docker run -d -p 8888:8888 -v nginx_whitelist.conf:/usr/local/nginx/conf/nginx.conf reiz/nginx_proxy:latest 

Now the Docker container is running with the mounted configuration.

Blacklist certain domains

This repository contains two nginx configuration files. The nginx_blacklist.conf file is built for the use case that you want to allow all outgoing traffic by default and only block traffic to some domains. In the first server section domains can be blacklisted by simply adding a server_name * line for each blacklisted domain. Here an example:

    server {
        listen       8888;
        server_name  google.com;
        server_name  *.google.com;
        return 404;
    }

In the example above all pages would be accessible, but google.com and all subdomains of it would be blocked. Regex can be used here in the same way as in the whitelist example. By starting the Docker container the file can be mounted into the running container.

docker run -d -p 8888:8888 -v nginx_whitelist.conf:/usr/local/nginx/conf/nginx.conf reiz/nginx_proxy:0.0.1 

Now the Docker container is running with the mounted configuration.

Testing

You can test your configuration by pointing your Browser to the Nginx proxy in the running Docker container. If you run the Docker container on your localhost, then you can point your Browser to localhost:8888. Here is an example how it looks like in Firefox:

Firefox Proxy Settings

Configuring Docker and Kubernetes with a Proxy

Assuming you have a cluster of Docker machines (Kubernetes cluster) and you would like to route all outgoing traffic to your proxy. That can be achieved by setting some global ENV variables on each Docker machine.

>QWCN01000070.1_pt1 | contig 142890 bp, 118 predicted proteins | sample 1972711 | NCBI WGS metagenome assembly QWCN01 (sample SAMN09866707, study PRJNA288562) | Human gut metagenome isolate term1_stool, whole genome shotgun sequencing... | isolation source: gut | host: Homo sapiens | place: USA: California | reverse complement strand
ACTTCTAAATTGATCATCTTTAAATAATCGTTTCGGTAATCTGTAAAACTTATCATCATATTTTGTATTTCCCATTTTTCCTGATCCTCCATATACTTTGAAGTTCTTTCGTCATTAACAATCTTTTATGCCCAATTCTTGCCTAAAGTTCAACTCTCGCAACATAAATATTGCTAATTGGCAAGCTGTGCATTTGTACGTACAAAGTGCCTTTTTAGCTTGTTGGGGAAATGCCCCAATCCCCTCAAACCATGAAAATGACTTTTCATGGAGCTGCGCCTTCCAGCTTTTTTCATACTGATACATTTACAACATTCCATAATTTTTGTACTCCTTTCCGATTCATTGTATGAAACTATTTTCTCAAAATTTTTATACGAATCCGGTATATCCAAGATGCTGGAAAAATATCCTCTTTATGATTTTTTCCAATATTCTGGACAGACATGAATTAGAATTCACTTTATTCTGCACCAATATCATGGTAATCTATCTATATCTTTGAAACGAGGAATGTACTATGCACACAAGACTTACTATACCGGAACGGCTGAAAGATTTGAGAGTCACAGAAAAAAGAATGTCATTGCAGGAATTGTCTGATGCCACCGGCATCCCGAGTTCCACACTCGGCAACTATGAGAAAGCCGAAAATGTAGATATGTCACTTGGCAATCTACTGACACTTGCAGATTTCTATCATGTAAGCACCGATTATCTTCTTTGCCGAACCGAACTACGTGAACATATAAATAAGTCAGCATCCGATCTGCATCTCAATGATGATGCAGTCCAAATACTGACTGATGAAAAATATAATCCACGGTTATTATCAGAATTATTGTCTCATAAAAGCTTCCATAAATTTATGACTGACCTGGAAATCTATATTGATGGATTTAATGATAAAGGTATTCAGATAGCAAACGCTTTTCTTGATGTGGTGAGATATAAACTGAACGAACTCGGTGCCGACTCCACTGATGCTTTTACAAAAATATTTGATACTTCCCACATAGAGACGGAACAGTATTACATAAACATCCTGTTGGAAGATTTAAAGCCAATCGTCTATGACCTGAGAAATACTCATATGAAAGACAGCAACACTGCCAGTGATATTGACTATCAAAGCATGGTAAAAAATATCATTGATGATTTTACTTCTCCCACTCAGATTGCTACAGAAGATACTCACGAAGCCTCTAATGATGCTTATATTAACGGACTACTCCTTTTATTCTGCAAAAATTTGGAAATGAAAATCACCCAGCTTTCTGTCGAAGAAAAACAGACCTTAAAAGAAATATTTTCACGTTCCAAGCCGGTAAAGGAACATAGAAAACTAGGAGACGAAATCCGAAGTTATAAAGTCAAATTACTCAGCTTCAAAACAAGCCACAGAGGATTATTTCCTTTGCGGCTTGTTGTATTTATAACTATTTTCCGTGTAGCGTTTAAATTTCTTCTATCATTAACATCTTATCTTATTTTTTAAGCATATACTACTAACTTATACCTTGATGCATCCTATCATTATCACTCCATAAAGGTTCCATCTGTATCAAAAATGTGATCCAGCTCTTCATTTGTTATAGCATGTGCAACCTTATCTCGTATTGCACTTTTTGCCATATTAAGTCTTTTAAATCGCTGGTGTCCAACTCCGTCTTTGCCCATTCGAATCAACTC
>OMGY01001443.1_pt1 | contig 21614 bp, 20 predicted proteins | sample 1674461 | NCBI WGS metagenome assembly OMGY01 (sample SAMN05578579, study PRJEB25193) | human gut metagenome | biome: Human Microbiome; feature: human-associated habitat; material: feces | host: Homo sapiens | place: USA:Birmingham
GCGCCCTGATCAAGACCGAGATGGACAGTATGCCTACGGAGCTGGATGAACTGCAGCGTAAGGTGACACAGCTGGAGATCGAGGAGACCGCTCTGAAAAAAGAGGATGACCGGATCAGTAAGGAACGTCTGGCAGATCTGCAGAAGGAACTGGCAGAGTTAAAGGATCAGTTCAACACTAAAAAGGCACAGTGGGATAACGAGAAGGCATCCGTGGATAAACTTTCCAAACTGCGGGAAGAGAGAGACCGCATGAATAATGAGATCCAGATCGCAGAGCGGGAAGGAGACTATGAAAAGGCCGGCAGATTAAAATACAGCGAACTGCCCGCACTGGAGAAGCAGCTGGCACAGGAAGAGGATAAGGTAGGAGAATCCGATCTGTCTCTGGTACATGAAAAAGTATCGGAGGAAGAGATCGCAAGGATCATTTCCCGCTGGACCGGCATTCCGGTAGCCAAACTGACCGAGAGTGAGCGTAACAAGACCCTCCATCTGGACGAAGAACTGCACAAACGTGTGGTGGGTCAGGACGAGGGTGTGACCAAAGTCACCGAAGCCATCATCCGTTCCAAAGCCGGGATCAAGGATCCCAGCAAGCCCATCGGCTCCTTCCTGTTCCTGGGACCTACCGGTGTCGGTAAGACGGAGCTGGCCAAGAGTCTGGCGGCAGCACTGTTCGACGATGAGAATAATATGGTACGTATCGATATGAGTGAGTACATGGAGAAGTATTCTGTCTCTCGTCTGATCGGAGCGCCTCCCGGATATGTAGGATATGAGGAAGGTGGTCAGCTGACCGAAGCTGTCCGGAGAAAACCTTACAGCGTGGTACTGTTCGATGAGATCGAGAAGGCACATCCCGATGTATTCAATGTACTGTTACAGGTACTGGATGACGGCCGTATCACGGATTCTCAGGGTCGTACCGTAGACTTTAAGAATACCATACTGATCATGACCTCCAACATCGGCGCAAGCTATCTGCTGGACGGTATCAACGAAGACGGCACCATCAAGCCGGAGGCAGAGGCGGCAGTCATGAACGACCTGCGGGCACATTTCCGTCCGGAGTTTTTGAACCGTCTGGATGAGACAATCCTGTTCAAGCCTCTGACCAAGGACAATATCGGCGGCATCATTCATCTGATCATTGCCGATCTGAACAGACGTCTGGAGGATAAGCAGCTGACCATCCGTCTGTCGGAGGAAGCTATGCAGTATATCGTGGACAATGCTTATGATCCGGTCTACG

For RedHat/CentOS version 6:

cat <<EOF | sudo tee -a /etc/sysconfig/docker
export http_proxy="http://myproxy.example.com:8888"
export https_proxy="https://myproxy.example.com:8888"
export no_proxy=<REGISTRY_IP>
EOF
 
sudo service docker restart

For RedHat/CentOS version 7, remove export:

cat <<EOF | sudo tee -a /etc/sysconfig/docker
http_proxy="http://myproxy.example.com:8888"
https_proxy="https://myproxy.example.com:8888"
no_proxy=<REGISTRY_IP>
EOF
 
sudo sed -i '/\[Service\]/a EnvironmentFile=/etc/sysconfig/docker' /usr/lib/systemd/system/docker.service
sudo systemctl daemon-reload
sudo service docker restart

For Ubuntu 14.04:

cat <<EOF | sudo tee -a /etc/default/docker
export http_proxy="http://myproxy.example.com:8888"
export https_proxy="https://myproxy.example.com:8888"
export no_proxy=<REGISTRY_IP>
EOF
 
sudo restart docker

For Kubernetes it works the same way. The http_proxy ENV has to be set before the K8S processes are starting. Minikube can be started with proxy params directly. Here an example:

https_proxy=http://<PROXY_SERVER>:80 minikube start --docker-env HTTP_PROXY=http://<PROXY_SERVER>:80 --docker-env HTTPS_PROXY=http://<PROXY_SERVER>:80 --docker-env NO_PROXY=192.168.99.0/24

Alternatively the Proxy can be set by Container start as well:

docker run -e "http_proxy=http://myproxy.example.com:8888" \
           -e "https_proxy=https://myproxy.example.com:8888" \
           -d liveperson\app run.sh